‘Use aviation to transform the structure of Ghana’s economy’

Ghana’s cash crop-based economy can be transformed and moved into the bracket of developed economies, if aviation is used as a catalyst for structural transformation, Ing. Leslie Alex Ayeh, President of the Ghana Institution of Engineers, has said.

The country’s economy is heavily reliant on cash crops, mainly cocoa, and commodities such as gold, bauxite, and oil. A significant fall in the price of these commodities on the international market mostly derails government’s planned programmes and projects, leaving very little or no fiscal space.

Ing. Ayeh said just as aviation had transformed Dubai, Singapore and other countries, Ghana could leverage on same.

He said improvements in the air transport infrastructure would help to raise living standards and alleviate poverty in Africa by lowering transport costs, supporting more rapid economic growth and increasing personal mobility.

“The aviation industry is particularly important for countries that adopt an outward–oriented development strategy in providing access to wider markets, ” he said.

“Having studied the success stories of Singapore, Ethiopia, Dubai and Morocco, there are reasonable grounds to argue that Ghana has an unexploited potential which, when unleashed,  should make her another miracle and a talked-about nation,” Ing. Ayeh said when delivering the 50th Presidential Address of the Institute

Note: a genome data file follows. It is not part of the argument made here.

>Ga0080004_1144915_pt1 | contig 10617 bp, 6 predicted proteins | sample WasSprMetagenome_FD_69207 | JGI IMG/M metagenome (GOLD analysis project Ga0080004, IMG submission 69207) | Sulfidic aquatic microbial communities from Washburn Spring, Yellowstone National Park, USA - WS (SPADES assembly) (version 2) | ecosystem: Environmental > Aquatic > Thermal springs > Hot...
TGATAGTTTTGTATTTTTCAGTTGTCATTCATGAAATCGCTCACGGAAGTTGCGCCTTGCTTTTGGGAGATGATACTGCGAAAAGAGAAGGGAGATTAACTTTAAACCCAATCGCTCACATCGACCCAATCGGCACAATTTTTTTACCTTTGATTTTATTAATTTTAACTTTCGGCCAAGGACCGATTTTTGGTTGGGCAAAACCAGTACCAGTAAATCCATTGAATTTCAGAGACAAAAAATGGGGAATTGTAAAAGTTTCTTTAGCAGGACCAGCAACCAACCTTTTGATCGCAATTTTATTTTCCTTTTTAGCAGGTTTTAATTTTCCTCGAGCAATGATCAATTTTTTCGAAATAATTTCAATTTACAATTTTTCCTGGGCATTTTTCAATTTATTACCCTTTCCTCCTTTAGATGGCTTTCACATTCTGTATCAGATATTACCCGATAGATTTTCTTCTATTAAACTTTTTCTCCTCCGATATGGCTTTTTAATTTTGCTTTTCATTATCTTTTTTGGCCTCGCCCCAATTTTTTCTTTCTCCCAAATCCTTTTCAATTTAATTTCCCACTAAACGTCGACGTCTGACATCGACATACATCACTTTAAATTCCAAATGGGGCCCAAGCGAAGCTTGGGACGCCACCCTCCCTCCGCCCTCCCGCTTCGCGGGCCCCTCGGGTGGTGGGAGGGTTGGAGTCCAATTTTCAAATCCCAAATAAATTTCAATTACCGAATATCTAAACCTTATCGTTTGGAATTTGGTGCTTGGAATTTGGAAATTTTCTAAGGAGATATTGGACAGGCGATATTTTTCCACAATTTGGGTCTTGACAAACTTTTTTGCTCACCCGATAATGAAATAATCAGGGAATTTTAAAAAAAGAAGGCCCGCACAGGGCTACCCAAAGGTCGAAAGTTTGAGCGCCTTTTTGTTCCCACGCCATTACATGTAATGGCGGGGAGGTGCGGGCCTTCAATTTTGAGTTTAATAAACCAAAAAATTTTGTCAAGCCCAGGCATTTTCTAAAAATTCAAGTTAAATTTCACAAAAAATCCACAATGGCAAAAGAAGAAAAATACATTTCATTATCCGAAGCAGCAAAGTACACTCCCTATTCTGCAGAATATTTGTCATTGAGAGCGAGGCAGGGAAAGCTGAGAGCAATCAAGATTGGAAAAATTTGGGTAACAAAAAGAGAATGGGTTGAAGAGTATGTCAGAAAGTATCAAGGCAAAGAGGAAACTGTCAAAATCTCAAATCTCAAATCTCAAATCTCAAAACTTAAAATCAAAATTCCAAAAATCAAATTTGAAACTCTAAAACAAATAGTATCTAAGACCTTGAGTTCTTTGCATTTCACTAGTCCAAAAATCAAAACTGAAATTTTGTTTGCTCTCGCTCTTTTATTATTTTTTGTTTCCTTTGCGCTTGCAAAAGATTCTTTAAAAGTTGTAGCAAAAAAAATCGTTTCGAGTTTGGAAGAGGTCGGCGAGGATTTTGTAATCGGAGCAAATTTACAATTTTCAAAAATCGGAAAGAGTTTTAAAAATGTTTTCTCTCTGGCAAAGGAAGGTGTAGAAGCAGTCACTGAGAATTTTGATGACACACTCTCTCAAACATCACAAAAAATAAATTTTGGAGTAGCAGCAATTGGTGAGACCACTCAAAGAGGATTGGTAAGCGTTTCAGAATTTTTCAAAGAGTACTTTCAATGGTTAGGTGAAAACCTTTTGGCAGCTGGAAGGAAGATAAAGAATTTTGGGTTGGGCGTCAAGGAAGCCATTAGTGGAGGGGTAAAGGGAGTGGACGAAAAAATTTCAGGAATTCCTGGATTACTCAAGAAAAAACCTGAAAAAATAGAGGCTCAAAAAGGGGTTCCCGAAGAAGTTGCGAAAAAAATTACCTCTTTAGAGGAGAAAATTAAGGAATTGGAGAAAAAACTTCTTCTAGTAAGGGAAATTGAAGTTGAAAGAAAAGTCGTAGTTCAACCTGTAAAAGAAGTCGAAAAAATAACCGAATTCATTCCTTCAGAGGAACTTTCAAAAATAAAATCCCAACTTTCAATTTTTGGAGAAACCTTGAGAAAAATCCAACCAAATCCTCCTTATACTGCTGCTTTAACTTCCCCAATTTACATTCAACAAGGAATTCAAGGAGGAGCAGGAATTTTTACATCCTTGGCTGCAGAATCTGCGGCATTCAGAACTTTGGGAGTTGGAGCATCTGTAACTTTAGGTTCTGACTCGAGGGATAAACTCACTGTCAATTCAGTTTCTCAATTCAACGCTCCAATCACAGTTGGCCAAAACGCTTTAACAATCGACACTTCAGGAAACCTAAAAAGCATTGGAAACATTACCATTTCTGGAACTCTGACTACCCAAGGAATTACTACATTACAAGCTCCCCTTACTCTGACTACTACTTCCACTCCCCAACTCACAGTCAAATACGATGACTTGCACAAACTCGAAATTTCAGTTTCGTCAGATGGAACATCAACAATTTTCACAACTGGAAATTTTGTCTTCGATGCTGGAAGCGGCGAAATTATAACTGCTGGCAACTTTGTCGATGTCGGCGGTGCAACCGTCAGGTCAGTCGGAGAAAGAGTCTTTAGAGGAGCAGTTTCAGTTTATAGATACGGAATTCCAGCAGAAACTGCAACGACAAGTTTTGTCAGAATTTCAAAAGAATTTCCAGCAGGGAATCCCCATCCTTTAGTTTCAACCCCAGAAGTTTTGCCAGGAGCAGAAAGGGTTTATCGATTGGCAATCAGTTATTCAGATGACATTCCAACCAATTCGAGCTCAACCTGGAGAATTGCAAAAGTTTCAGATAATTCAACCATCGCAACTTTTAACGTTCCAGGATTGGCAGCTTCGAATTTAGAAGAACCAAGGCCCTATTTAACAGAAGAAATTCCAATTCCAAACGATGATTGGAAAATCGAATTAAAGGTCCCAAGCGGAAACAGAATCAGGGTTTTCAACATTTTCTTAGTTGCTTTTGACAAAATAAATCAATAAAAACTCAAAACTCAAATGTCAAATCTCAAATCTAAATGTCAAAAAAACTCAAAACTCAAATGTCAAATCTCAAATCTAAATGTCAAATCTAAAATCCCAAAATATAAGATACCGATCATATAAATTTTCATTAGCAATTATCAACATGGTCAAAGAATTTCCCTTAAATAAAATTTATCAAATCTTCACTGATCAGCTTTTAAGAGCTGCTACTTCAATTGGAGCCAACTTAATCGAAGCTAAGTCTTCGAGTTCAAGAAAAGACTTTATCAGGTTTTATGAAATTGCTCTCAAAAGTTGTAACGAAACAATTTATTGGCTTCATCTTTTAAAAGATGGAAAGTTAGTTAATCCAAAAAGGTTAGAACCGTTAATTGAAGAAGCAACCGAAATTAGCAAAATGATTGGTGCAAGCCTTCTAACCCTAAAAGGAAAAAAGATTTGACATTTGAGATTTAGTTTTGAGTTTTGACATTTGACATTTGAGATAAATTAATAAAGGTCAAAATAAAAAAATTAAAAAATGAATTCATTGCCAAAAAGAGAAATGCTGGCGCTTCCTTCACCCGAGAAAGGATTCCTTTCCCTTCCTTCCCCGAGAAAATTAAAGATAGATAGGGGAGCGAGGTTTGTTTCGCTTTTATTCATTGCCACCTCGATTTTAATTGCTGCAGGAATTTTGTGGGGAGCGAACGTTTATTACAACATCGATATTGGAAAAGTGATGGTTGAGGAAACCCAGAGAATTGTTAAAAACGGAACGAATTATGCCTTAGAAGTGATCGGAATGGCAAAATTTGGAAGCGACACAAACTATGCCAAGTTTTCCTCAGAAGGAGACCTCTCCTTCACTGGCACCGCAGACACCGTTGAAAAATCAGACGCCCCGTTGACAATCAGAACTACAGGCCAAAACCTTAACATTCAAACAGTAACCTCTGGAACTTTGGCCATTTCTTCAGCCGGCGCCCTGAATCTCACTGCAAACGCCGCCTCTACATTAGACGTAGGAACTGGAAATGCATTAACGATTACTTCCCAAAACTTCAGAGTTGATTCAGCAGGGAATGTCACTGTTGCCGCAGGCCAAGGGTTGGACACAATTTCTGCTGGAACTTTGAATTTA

The event, held virtually, was on the theme: “Aviation, A Catalyst for Structural Transformation and Sustainability Development in Ghana.”

He noted that in using aviation as a vehicle for transformation, the strategy depended on the overall role of aviation as envisioned by the Government.

“The role must fit into the global agenda and must fit into the international puzzle if other international players are to buy into it. There are six choices to be made to fuel the contribution of aviation to the transformational agenda of Government and the choices are whether the nation should be a tourist destination, general aviation centre, hub, combination of tourism and general aviation, hub and general aviation, or a hub of general aviation and tourism,” he said.

Ing. Ayeh noted that currently, the Ministry of Aviation had embarked on some projects, which are laudable but an aggressive approach is needed.

“This step taken by the Ministry of Aviation is a good approach. However, Ghana still has a lot of potential and an aggressive posture would leapfrog Ghana into a centre of excellence in the aviation industry,” he said.

Ethiopia’s example

Air transport services directly contribute more than US$2 billion annually to the Ethiopian economy. According to Ing. Ayeh, Ethiopia’s success story can be drawn from two main sources: Geographical Positioning and Human Capital Development; and Strong Managerial and Operational Practices.

Geographical positioning of Ethiopia makes it an obvious choice as a gateway between Africa, Middle East and Asia. Addis Ababa is also a home for two major organisations, namely the Africa Union and ECA. Aviation Ghana.

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